Knowledge of medicinal plants in danger as languages ​​die out | Plants

Knowledge of medicinal plants is at risk of disappearing with the extinction of human languages, a new study has warned.

Indigenous languages ​​contain vast amounts of knowledge about the ecosystem services provided by the natural world around them. However, more than 30% of the 7,400 languages ​​on the planet should disappear by the end of the century, according to the UN.

The impact of language extinction on the loss of ecological knowledge is often overlooked, said the study’s lead researcher Dr. Rodrigo Cámara-Leret, a biologist from the University of Zurich. “Much of the attention is on the extinction of biodiversity, but there is a whole other picture which is the loss of cultural diversity,” he said.

His team examined 12,000 medicinal plant services associated with 230 indigenous languages ​​in three regions with high levels of linguistic and biological diversity – North America, the northwest Amazon and New Guinea. They found that 73% of medical knowledge in North America was in a single language; 91% in the northwest of the Amazon; and 84% in New Guinea. If languages ​​disappeared, so would the medical expertise associated with them. The researchers expect their findings in these regions to be similar in other parts of the world.

“The loss of language will have a more critical impact on the extinction of traditional knowledge of medicinal plants than the loss of the plants themselves,” Cámara-Leret said.

Amazonian herbal remedies for sale in the Ver-o-Peso market in Belém, Brazil. Photography: Mario Tama/Getty

The areas with the most endangered languages ​​are in the northwest Amazon, where 100% of this unique knowledge is supported by endangered languages, and in North America, where this figure is 86%. In New Guinea, 31% of languages ​​were at risk. The anticipated loss of linguistic diversity “would significantly compromise humanity’s ability to discover medicines,” according to the article published in PNAS.

This knowledge includes the use of the latex of the plants to treat fungal infections, the use of the bark to treat digestive problems, the fruits for respiratory ailments, as well as natural stimulants and hallucinogens. “The list goes on and on, it’s quite impressive,” Cámara-Leret said. “Even the best plant taxonomists are amazed at the extent of indigenous cultures’ knowledge, not only of plants but also of animals and their interrelationships.”

It is impossible to know what has already been lost. More than 1,900 of the languages ​​spoken now have fewer than 10,000 speakers and the UN has declared 2022-32 the International Decade of Indigenous Languages ​​in recognition of this problem.

Jordi Bascompte, ecologist from the University of Zurich and second author of the paper, said European medical knowledge could represent the “tip of the iceberg”. Although many drugs are based on synthetic compounds, there may be many more chemical compounds provided by plants that could unlock the potential for new treatments. “Any idea, no matter where it comes from, can be useful,” he said.

The paper did not examine the extent to which medicinal services are considered effective in the Western sense, although researchers say that in many cases plants have been shown to be effective.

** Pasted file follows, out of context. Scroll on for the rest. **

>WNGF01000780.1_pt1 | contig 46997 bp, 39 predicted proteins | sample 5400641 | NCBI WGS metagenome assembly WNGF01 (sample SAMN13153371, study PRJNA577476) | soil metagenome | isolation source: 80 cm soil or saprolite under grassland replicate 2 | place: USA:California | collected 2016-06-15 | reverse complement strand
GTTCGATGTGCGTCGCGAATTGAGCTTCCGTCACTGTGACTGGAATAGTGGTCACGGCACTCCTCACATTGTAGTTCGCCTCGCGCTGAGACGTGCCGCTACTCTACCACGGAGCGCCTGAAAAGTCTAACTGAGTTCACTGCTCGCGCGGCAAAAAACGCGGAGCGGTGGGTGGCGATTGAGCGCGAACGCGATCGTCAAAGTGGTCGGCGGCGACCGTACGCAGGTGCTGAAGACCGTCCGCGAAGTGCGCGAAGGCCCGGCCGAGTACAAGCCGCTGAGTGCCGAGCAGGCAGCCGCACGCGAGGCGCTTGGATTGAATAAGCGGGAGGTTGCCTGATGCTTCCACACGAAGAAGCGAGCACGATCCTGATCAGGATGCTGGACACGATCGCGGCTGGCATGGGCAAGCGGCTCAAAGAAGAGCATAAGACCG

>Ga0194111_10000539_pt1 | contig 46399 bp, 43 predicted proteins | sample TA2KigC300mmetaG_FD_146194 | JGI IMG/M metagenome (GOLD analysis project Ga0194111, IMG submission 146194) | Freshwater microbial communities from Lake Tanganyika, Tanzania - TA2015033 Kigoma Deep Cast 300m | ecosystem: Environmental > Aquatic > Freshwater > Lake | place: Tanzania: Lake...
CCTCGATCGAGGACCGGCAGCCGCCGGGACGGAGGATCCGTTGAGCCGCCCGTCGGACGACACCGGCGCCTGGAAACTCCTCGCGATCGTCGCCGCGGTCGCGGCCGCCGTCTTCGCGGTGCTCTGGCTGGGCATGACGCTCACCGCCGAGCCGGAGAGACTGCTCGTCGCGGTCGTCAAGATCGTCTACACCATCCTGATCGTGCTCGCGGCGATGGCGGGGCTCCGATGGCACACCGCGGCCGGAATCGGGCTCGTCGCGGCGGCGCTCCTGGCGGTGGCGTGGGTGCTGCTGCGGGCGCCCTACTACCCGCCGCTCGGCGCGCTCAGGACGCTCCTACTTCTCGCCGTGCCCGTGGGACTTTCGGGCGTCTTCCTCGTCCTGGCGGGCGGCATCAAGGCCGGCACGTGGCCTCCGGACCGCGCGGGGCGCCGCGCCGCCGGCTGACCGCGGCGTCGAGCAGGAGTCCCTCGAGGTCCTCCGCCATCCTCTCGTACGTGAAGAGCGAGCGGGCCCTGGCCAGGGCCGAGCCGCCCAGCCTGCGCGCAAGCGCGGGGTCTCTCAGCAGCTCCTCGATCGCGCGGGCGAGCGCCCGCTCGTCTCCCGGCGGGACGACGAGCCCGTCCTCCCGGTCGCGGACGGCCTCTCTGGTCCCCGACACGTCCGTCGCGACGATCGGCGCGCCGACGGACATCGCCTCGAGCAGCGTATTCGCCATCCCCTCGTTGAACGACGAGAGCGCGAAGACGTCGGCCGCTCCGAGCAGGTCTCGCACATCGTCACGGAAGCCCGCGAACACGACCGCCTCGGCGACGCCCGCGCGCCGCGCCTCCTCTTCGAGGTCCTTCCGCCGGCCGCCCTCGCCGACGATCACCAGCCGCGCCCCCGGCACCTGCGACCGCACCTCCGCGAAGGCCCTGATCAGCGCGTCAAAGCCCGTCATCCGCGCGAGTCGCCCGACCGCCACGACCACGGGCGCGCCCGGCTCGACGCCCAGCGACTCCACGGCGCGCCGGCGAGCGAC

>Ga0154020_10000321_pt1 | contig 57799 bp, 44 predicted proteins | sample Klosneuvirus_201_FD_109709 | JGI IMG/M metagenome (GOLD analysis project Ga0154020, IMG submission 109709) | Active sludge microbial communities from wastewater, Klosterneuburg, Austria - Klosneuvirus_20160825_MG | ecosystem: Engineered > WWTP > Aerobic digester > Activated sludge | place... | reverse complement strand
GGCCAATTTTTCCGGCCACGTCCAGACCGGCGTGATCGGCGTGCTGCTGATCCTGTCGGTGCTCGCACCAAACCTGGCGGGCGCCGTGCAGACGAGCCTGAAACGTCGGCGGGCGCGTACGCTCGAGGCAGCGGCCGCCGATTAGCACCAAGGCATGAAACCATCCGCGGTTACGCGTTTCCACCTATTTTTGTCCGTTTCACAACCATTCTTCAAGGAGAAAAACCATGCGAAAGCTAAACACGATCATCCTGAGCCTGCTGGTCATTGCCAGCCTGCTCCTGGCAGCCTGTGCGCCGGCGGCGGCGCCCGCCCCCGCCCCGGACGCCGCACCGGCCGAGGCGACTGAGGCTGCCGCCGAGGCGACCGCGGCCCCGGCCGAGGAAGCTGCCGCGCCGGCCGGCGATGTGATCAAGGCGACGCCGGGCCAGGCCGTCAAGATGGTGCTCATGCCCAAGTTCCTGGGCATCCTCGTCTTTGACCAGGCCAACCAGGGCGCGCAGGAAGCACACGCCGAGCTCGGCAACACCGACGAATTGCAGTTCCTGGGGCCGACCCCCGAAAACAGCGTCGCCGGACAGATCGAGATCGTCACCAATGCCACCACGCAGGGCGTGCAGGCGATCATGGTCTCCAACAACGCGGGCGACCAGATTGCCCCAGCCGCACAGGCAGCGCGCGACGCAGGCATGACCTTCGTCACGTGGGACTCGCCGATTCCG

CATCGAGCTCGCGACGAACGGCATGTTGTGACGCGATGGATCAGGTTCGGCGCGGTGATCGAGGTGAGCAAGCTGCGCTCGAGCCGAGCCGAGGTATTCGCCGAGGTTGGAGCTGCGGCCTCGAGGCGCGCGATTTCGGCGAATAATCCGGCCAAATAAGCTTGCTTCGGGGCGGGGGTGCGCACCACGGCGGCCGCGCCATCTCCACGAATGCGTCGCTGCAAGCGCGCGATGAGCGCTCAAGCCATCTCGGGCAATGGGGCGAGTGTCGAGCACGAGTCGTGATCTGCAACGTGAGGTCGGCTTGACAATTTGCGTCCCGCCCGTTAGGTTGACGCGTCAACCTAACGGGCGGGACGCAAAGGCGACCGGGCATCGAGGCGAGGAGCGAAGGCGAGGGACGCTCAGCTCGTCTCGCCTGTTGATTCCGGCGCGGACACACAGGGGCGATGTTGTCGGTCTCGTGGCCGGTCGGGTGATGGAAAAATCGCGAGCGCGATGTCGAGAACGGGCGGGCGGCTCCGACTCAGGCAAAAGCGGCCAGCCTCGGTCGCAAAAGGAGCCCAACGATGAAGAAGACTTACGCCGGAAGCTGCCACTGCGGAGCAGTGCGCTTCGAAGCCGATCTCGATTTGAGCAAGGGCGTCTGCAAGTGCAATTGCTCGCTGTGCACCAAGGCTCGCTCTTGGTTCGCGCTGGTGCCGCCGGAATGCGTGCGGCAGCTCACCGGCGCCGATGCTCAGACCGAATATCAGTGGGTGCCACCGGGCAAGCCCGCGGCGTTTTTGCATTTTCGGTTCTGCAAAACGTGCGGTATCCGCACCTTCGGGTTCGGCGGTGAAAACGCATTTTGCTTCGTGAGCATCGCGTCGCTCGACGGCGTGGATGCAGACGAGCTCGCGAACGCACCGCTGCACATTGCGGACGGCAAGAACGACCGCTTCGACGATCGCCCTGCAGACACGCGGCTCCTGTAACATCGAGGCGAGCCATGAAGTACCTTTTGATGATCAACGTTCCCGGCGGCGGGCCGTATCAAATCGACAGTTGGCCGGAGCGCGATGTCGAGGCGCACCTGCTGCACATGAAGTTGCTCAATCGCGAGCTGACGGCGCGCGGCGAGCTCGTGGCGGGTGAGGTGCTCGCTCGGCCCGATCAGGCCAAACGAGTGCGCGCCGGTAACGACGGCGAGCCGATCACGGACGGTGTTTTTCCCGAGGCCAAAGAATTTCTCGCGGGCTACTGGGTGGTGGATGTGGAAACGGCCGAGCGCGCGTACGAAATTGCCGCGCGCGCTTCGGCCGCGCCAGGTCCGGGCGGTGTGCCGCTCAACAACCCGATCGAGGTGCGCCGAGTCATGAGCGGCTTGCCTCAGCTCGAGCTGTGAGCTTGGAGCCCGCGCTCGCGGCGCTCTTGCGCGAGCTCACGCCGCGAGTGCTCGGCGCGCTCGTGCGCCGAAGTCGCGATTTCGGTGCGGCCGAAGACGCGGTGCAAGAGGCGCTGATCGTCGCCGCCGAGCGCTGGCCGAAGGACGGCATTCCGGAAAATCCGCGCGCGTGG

Much of the world’s linguistic diversity is safeguarded by indigenous peoples whose culture and livelihoods are threatened as barriers between groups are broken down. Unlike societies where information was written down in books and computers, most Indigenous languages ​​transmit knowledge orally.

Government programs to boost language transmission, bilingual education and interest in cultural heritage would help communities retain their linguistic diversity, Cámara-Leret said. But the medical aspect is just one of many reasons to promote the conservation and diversity of languages ​​around the world, he added.

The Lakota Sioux on the Rosebud Reservation in the United States.  Most speakers of the Lakota language are over 70 and there are fears that it is dying out.
Lakota Sioux men at the Rosebud Reservation in South Dakota. Most speakers of the Lakota language are over 70 and there are fears that it is dying out. Photography: Robert Van Der Hilst/Gamma-Rapho/Getty

University of Kent anthropologist and conservationist Dr Jonathan Loh, who was not involved in the research, said he was surprised at the degree of linguistic uniqueness in knowledge of medicinal plants. He has previously spoken of the parallels between linguistic and biological diversity, commenting that these have evolved in remarkably similar ways and that both face an extinction crisis.

He said it was important, however, not to focus on utilitarian arguments for the conservation of languages, cultural diversity and biodiversity.

“There may be valuable knowledge about medicines unknown to Western science contained in these languages, and that may be true to some extent, but that’s not the most important reason for keeping them,” said he declared. “Each indigenous language and culture is a unique evolutionary lineage that once lost is lost forever.”

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Alvin J. Chase